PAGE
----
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How A Keto Program Helps Parkinson’s Disease

These days so much is being written about the health benefits of lifestyle and nutrition strategies that produce ketosis. Indeed, actually treating certain conditions is now a fair-game discussion because of the robust scientific support being generated from institutions around the world.

I have previously presented information detailing the therapeutic benefit of a ketogenic lifestyle for issues like diabetes (both types 1 and 2), dementia, metabolic syndrome, and obesity. To be sure, there’s some outstanding work being done that demonstrates the effectiveness of a ketogenic program in Parkinson’s disease (PD). And one of the pioneers in studying the ketogenic diet in PD is Dr. Matthew Phillips, a neurologist in New Zealand who we’ve previously featured on The Empowering Neurologist. More recently, I had the opportunity to co-author, along with Dr. Phillips, a book chapter focused on the use of a ketogenic diet as an actual therapeutic intervention for Parkinson’s disease. Continue reading

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Diet and Depression: An Updated Perspective

By Dr. Austin Perlmutter

In conventional medical practice, the connection between diet and mood seems barely, if ever, mentioned. Depression is deemed a disease of the mind, or of the brain, treatable with psychotherapy or potent pharmaceuticals. In the latter, the focus seems primarily on modulating neurotransmitters like dopamine, serotonin, and norepinephrine.

Yet in the last several decades, there’s also been a push to revitalize dietary interventions for mood, especially for depression. Some have advocated strongly that food-based therapy is the solution to most health issues including mood disorders. But what does the current research in this field actually say, and are we interpreting it correctly? Continue reading

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Reducing Inflammation for Better Health

The leading causes of death and disability worldwide are chronic degenerative conditions. These familiar diseases including cardiovascular disease, cancer, Alzheimer’s disease, and type II diabetes are increasing globally, at a dramatic rate, in every region, and in all socioeconomic classes. To be clear, chronic degenerative conditions exceed deaths caused by famine, war, and even infectious diseases. Importantly, this was not always the case.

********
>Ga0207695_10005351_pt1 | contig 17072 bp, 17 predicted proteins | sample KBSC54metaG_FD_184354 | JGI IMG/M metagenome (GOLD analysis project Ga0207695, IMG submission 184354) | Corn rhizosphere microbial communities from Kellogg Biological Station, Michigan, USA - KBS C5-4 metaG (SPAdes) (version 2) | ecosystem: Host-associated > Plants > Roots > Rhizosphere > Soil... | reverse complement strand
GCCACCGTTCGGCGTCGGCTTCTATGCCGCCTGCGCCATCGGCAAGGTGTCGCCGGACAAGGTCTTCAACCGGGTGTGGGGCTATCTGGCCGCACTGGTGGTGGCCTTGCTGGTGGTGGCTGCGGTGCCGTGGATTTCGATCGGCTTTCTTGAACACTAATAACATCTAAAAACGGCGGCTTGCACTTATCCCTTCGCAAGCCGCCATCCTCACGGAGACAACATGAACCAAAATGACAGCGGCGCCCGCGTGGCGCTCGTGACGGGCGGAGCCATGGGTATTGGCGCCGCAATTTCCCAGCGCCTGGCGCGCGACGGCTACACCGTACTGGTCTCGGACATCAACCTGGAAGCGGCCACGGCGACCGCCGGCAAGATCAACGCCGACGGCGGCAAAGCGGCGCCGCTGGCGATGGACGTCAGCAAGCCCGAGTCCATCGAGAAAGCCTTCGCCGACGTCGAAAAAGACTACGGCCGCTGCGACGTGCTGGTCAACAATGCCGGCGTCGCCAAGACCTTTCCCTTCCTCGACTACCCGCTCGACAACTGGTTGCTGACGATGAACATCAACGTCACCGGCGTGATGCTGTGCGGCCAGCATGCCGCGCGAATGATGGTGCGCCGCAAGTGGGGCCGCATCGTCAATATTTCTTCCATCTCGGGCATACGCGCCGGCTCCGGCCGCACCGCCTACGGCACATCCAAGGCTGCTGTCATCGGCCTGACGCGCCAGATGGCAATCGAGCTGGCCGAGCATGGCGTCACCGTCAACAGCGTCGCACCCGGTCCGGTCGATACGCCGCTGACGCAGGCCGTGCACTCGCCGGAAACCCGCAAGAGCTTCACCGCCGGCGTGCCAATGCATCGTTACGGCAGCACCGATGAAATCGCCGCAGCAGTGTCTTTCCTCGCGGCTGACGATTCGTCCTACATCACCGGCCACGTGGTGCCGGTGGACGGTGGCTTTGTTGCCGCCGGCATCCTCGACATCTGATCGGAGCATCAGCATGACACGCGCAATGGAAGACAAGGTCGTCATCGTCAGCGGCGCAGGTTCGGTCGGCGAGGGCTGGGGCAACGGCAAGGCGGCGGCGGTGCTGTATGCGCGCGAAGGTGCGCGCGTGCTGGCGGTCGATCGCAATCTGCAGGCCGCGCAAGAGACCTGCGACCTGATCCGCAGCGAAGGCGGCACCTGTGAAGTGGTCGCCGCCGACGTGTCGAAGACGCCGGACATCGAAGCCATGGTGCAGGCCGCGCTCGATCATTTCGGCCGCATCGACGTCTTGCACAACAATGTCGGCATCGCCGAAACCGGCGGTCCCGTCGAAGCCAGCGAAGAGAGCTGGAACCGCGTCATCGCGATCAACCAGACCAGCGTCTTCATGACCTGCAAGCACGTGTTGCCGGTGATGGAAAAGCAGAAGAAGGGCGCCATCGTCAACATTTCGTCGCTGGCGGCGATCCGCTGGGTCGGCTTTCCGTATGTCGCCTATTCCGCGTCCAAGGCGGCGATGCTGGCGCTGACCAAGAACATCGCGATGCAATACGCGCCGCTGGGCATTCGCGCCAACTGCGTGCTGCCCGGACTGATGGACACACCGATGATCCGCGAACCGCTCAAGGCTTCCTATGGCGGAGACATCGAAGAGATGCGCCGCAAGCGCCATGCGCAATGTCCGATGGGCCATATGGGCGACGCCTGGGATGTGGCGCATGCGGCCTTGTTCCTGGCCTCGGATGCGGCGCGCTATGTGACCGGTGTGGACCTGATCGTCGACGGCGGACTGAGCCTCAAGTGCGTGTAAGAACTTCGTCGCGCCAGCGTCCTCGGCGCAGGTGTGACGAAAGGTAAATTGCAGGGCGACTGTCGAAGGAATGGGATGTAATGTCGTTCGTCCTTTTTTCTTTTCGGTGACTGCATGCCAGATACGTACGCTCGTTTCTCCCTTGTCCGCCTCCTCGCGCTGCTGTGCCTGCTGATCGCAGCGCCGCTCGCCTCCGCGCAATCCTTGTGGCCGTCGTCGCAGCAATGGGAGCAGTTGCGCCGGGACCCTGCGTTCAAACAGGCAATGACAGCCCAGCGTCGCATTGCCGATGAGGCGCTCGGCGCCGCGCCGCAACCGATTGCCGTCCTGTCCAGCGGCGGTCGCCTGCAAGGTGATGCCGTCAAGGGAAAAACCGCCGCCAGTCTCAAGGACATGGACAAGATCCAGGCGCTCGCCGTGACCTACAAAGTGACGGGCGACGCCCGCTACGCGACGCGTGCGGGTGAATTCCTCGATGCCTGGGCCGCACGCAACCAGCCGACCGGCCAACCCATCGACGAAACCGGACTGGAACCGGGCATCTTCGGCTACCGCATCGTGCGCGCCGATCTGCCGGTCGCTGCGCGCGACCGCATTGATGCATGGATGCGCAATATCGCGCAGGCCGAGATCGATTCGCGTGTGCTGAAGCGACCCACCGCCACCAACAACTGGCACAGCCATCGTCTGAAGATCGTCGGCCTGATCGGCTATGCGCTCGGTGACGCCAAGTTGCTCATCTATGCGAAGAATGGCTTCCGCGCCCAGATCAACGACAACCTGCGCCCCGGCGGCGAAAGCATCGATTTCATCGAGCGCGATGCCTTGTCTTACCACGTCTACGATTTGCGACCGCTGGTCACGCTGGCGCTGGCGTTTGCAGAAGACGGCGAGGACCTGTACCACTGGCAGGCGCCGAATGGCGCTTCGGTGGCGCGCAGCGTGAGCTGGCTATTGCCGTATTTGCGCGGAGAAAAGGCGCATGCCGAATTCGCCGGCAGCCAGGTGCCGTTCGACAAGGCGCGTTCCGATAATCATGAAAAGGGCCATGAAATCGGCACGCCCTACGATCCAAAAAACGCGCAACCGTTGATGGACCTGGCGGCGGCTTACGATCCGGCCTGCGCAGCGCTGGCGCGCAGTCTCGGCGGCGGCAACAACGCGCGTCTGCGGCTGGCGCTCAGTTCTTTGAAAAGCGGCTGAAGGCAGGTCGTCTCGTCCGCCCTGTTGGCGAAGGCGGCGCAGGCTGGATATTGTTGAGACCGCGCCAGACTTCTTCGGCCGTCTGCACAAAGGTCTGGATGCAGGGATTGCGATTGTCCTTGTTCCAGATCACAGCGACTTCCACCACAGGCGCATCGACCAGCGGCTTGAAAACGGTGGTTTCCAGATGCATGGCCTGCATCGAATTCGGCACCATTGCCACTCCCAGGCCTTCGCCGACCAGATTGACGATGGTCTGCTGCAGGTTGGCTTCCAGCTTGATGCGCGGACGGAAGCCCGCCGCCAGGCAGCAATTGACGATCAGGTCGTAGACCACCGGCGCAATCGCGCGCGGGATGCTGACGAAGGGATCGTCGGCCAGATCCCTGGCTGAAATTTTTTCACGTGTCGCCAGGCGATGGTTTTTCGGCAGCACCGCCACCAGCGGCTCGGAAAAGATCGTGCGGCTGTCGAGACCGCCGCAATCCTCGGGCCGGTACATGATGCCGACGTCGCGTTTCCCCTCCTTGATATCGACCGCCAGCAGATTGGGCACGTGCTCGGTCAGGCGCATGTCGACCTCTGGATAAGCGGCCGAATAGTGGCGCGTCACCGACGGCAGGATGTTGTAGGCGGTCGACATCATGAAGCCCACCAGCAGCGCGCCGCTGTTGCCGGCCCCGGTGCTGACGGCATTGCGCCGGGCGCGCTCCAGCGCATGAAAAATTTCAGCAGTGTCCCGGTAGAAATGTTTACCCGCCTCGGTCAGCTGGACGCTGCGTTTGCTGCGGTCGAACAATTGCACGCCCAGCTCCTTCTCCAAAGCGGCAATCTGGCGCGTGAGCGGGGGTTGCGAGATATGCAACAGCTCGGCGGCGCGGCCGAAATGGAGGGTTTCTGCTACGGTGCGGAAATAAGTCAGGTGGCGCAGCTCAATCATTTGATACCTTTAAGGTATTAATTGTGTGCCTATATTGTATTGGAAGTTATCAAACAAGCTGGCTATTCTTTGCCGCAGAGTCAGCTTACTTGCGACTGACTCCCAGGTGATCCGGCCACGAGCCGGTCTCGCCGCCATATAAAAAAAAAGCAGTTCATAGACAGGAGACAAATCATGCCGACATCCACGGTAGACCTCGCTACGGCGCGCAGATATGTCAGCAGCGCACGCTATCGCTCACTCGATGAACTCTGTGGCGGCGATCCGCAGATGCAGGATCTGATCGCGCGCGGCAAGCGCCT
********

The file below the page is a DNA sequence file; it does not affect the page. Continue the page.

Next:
What has changed? Certainly, it hasn’t been our genetics. Our DNA has changed very little in the past hundred thousand years. And yet, we are suddenly experiencing a virtual explosion in the prevalence of these conditions.

To understand why do these conditions are now so widespread, we have to ask if there’s any shared mechanism that underlies chronic degenerative diseases as a group. Indeed there is. In a word, it’s inflammation. All of these conditions represent a consequence of increased levels of inflammation within the body, and higher levels of inflammation can damage heart arteries, the brain, the joints, and even disrupt the function of the immune system allowing cancer to manifest.

So, if inflammation is at the root of what our now the most pervasive diseases on our planet, it really makes sense to explore how our modern world is amping up inflammation as this should clearly provide us some action points to live a healthier and longer life. Continue reading

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Eating Mindfully

Dietary change can seem like an impossible intervention to sustain. High-calorie junk foods are prominently displayed everywhere from supermarkets to gas stations to checkout lines in hardware stores. In fact, so much has gone into this marketing and product placement that it’s impressive anyone can say no.